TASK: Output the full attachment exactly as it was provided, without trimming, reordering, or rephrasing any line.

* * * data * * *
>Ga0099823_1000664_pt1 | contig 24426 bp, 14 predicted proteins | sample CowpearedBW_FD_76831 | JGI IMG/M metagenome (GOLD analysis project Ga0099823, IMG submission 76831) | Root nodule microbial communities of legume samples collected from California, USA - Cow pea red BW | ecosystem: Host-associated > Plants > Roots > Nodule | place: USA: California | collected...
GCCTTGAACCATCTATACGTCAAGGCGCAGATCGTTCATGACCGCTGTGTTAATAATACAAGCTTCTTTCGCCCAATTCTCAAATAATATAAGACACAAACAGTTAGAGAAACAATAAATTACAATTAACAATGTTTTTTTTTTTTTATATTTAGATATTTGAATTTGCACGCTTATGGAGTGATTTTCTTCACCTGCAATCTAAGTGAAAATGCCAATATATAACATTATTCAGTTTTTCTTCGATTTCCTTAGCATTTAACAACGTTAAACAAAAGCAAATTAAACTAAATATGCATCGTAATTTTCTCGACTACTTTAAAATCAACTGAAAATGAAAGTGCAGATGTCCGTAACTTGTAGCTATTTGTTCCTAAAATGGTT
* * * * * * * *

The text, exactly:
>Ga0099823_1000664_pt1 | contig 24426 bp, 14 predicted proteins | sample CowpearedBW_FD_76831 | JGI IMG/M metagenome (GOLD analysis project Ga0099823, IMG submission 76831) | Root nodule microbial communities of legume samples collected from California, USA - Cow pea red BW | ecosystem: Host-associated > Plants > Roots > Nodule | place: USA: California | collected...
GCCTTGAACCATCTATACGTCAAGGCGCAGATCGTTCATGACCGCTGTGTTAATAATACAAGCTTCTTTCGCCCAATTCTCAAATAATATAAGACACAAACAGTTAGAGAAACAATAAATTACAATTAACAATGTTTTTTTTTTTTTATATTTAGATATTTGAATTTGCACGCTTATGGAGTGATTTTCTTCACCTGCAATCTAAGTGAAAATGCCAATATATAACATTATTCAGTTTTTCTTCGATTTCCTTAGCATTTAACAACGTTAAACAAAAGCAAATTAAACTAAATATGCATCGTAATTTTCTCGACTACTTTAAAATCAACTGAAAATGAAAGTGCAGATGTCCGTAACTTGTAGCTATTTGTTCCTAAAATGGTT